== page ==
As the owner of a weekly pool care business, maintaining crystal clear water is not your only responsibility. You also need to ensure that your business is making a profit. Now that January is over, it’s essential to have a checklist to help you review your business’s financial and operational performance. This not only aids in keeping your business on track but also ensures that you’re ready for the month ahead. Below is a recommended list of end-of-month processes tailored for your pool care business.
1. Review Financial Statements:
Start by reviewing your financial statements, with a focus on the profit and loss (P&L) statement. Check that all revenues and expenses are accurately categorized. For example, when reviewing my 2023 P&L, I found six commercial auto insurance expenses lumped into the business liability insurance category in the chart of accounts. This made it look like my liability insurance premium had increased dramatically but after careful examination I found I had categorized many of the expenses incorrectly. Reviewing your P&L monthly helps you identify any areas where you can cut costs, increase revenues or manage your categories and make any corrections that are needed. This is much easier to do monthly in QuickBooks prior to accounts being reconciled.
2. Calculate Profit Margins:
Once your P&L statement is in order, calculate your profit margins to assess the financial health of your business. This involves determining the percentage of revenue that turns into profit after accounting for all expenses. A healthy profit margin means your business is on the right track, while a narrow profit margin could indicate the need for strategic adjustments aka budget cuts!!
Did you know QuickBooks Online can do all this for you just by clicking on reports. That is if you had QuickBooks online and were keeping up to date on your bookkeeping.
3. Assess Accounts Payable and Receivables:
Check that all accounts payable are settled to maintain good relationships with suppliers and avoid late fees. I do not have any open accounts. I pay for everything using my Southwest Travel Rewards Card. I enter the expense into my QuickBooks online app and take a picture of the receipt or invoice. I do not keep any paper copies. This saves a ton of time bookkeeping on the weekends.
Concurrently, follow up on accounts receivable to improve cash flow. Keeping on top of these accounts helps in managing your businesses liquidity and can prevent financial strain. As far as customer payments, in my pool care business I set up recurring invoices in QuickBooks to be emailed on the first of every month. QuickBooks is also set up to automatically send out reminders for any open invoices on the 16th of the month. On my monthly invoices I have a list of preferred payment terms. They are as follows…
1. Set up AutoPay on the 1st.
2. Payment between the 1st and the 10th.
3. Please make sure the invoice is paid at least 3 days prior to the end of the month so the deposit is made in the same month the services were provided.
If any customers get close the last week of the month, I do send out another reminder and a text. I don’t like carrying over any open accounts. If any invoice is not paid I stop providing the service until the open invoice is paid. This is why billing in advance is the best way to handle invoicing.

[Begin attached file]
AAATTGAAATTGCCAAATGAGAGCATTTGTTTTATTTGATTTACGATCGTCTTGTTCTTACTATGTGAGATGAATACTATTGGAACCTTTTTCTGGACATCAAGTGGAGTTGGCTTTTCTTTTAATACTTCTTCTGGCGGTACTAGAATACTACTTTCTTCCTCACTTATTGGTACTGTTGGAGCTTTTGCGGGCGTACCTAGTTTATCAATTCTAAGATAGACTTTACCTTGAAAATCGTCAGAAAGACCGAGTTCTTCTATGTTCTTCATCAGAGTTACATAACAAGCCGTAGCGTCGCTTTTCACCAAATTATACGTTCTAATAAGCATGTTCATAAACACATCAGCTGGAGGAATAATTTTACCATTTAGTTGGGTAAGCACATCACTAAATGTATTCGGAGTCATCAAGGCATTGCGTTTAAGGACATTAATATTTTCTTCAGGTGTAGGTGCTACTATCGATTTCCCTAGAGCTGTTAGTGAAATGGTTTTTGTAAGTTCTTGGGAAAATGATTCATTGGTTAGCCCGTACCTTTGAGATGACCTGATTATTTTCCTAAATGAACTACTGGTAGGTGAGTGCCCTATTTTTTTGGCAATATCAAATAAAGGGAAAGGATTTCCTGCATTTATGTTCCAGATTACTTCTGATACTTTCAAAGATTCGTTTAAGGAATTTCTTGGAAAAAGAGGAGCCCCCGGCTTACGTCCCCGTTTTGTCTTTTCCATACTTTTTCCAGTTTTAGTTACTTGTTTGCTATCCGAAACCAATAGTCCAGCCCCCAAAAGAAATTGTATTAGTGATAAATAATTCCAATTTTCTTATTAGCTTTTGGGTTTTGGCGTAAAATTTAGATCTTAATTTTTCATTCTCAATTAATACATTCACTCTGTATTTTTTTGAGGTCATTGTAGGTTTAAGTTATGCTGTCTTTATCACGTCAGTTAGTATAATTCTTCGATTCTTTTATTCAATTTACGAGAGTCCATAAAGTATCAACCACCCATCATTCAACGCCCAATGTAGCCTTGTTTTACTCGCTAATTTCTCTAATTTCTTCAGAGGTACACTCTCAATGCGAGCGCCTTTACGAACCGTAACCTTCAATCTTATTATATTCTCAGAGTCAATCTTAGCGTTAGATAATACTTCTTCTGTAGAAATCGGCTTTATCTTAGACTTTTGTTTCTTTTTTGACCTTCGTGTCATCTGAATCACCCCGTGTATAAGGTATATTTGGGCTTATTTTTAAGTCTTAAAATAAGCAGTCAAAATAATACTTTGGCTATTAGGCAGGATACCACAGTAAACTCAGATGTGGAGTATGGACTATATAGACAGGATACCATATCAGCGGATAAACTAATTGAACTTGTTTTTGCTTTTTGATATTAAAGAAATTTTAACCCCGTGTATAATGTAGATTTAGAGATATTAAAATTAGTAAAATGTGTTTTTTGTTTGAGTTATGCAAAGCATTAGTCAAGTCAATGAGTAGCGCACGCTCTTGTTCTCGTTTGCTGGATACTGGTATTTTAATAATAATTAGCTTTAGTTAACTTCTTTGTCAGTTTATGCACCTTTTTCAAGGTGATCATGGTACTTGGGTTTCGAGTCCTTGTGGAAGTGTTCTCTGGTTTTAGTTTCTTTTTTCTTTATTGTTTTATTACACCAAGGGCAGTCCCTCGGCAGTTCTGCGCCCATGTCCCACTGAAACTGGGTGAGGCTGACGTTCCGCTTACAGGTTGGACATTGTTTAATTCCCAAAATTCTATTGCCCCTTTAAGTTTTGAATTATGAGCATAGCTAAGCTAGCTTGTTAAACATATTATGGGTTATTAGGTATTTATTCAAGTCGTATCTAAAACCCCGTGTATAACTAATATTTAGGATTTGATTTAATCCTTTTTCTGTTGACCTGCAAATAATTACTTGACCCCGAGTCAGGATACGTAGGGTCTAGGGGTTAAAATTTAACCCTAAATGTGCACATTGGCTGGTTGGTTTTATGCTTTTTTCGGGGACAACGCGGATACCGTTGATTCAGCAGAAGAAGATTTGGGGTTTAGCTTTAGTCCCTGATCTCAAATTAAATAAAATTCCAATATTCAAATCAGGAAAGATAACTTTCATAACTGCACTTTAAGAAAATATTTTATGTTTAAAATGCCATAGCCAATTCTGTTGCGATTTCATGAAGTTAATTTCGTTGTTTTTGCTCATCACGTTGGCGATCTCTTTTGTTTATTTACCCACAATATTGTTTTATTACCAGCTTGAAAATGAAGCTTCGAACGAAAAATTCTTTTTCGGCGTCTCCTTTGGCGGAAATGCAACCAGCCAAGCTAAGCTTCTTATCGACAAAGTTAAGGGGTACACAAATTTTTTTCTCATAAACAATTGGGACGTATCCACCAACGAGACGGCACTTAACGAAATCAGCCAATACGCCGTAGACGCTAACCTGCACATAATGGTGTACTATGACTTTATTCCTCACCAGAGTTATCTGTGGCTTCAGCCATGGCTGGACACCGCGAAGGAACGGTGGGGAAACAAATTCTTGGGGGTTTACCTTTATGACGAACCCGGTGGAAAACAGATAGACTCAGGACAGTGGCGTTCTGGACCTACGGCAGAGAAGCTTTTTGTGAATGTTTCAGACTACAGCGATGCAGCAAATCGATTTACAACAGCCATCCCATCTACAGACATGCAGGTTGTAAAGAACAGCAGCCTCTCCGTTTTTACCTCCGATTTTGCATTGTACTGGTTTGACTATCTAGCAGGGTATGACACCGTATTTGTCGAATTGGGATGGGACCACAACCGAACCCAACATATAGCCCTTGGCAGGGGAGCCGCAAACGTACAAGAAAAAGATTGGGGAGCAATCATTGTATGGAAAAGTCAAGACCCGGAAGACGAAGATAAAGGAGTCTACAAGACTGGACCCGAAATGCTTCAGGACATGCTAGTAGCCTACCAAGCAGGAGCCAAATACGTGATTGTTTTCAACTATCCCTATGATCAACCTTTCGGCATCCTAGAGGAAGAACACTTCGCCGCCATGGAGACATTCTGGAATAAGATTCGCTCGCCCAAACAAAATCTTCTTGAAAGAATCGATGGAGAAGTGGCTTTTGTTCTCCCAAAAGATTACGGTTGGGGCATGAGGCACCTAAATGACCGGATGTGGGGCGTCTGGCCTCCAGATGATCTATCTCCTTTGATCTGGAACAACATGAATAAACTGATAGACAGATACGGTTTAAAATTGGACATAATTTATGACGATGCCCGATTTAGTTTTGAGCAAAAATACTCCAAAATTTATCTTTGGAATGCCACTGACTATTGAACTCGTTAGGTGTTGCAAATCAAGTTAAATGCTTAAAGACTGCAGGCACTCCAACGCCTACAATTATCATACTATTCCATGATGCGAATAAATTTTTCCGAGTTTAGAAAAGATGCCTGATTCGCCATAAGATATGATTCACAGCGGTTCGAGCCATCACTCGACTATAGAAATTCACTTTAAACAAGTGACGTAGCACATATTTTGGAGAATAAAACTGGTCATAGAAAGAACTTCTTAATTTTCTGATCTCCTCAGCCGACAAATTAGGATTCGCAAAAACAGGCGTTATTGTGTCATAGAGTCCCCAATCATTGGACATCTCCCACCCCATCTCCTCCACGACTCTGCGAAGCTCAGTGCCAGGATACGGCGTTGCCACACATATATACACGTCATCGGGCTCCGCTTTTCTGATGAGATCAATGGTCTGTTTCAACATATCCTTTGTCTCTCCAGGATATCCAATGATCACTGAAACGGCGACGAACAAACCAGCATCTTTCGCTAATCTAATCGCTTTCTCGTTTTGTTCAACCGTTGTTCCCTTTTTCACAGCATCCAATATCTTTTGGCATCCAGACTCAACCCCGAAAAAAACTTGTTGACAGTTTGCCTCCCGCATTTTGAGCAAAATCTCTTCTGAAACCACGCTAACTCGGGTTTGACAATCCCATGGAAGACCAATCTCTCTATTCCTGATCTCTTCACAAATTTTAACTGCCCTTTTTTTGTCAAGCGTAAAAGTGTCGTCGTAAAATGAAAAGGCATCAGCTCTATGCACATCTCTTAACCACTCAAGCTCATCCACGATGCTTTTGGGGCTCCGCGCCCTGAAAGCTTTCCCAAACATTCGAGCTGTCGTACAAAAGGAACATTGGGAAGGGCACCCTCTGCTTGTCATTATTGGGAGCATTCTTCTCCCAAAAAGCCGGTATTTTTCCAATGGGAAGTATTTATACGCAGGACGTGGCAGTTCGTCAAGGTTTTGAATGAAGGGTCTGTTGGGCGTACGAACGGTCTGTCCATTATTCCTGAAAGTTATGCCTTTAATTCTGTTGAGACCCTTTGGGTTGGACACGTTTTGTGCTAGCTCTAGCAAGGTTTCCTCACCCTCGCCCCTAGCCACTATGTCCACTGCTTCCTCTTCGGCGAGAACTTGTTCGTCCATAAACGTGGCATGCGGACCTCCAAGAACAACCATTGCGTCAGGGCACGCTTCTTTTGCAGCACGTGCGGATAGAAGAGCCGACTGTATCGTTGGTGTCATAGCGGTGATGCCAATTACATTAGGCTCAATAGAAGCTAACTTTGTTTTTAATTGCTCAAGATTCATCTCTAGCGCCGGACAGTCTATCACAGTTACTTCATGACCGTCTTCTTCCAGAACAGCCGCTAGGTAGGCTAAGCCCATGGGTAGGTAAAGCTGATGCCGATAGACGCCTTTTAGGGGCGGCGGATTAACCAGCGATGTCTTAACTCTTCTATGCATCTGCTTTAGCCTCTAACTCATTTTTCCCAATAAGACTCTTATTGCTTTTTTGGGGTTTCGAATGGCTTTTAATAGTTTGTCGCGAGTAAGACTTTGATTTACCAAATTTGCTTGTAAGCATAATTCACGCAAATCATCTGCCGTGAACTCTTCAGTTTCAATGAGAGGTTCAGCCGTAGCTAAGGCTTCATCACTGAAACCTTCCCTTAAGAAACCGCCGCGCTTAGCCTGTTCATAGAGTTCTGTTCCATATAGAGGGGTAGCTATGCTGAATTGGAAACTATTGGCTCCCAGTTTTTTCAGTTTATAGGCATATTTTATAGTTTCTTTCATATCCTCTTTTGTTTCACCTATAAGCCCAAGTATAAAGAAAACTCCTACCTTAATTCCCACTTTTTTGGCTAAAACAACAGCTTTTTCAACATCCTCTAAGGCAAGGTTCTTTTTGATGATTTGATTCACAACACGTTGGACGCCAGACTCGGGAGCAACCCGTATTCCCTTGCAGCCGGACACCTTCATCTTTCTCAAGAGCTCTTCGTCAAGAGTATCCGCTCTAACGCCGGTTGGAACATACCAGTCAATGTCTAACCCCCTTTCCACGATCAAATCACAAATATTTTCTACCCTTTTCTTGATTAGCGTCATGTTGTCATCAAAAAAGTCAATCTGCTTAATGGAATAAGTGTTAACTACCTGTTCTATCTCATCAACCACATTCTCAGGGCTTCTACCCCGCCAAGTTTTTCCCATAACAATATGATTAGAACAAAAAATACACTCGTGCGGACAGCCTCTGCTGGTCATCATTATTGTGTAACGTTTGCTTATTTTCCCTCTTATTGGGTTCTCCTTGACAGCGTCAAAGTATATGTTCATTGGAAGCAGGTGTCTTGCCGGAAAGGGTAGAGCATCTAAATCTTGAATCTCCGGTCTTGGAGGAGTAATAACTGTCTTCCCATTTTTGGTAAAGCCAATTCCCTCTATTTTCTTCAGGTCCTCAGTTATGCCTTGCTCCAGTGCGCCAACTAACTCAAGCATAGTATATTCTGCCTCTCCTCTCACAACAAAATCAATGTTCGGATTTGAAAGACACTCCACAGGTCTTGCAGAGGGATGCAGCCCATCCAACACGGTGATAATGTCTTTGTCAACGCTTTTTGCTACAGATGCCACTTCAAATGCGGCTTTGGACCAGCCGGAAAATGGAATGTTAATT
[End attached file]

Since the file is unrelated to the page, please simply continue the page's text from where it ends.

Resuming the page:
4. Inventory Management:
Conduct inventory checks on chemicals, parts, cleaning equipment, and other pool maintenance supplies. Reorder stock as necessary to avoid service disruptions. Proper inventory management can also prevent overstocking, which ties up cash and storage space. I just conducted an inventory check and put together a box of parts I recently purchased that can now be returned freeing up cash for future purchases.
5. Examine Operational Efficiency:
Analyze your service routes and scheduling to ensure that you are operating at peak efficiency. Look for opportunities to reduce travel time between jobs, which can save on fuel costs and allow you to serve more clients. I am having to make adjustments to my Thursday and Friday routes. I’ve noted excess travel times on Fridays and by moving some pools around I will save a ton of drive time between pools. Make these changes sooner than later.
6. Check Equipment Maintenance:
Especially your vehicle. I see pool trucks rusted out and barely hanging on. All while those trucks are full of hazardous chemicals. Accidents waiting to happen. Create and maintain maintenance logs for your vehicles. Regular maintenance can prevent costly breakdowns and service interruptions not to mention the strain on your profits when it comes to your vehicle being stuck on the side of the road.
Ensure you or your staff are up to date on your processes, pool care techniques and safety protocols. Do you have a process for an acid or chlorine spill in your truck? Continuous training can improve service quality and reduce the risk of accidents.
8. Plan for the Upcoming Month:
Lastly, set goals and create a plan for the upcoming month. This could involve launching a new marketing campaign, targeting a new neighborhood, offering a seasonal promotion, or creating a referral program.
By following these end of month processes, you can keep a close eye on the financial and operational aspects of your weekly pool care business. Regular reviews and proactive management put you in charge of your business. These are critical to ensuring your business stays afloat.
Want to know more about how QuickBooks Online can help take your business to the next level? Read my article below.
Have I missed anything? Please comment below with your end of the month processes and reports. I look forward to hearing from you. Let me know if you’ve found this and other articles helpful, useful or valuable. I would like to know how you’ve incorporated this list into your pool care business.
See you next time!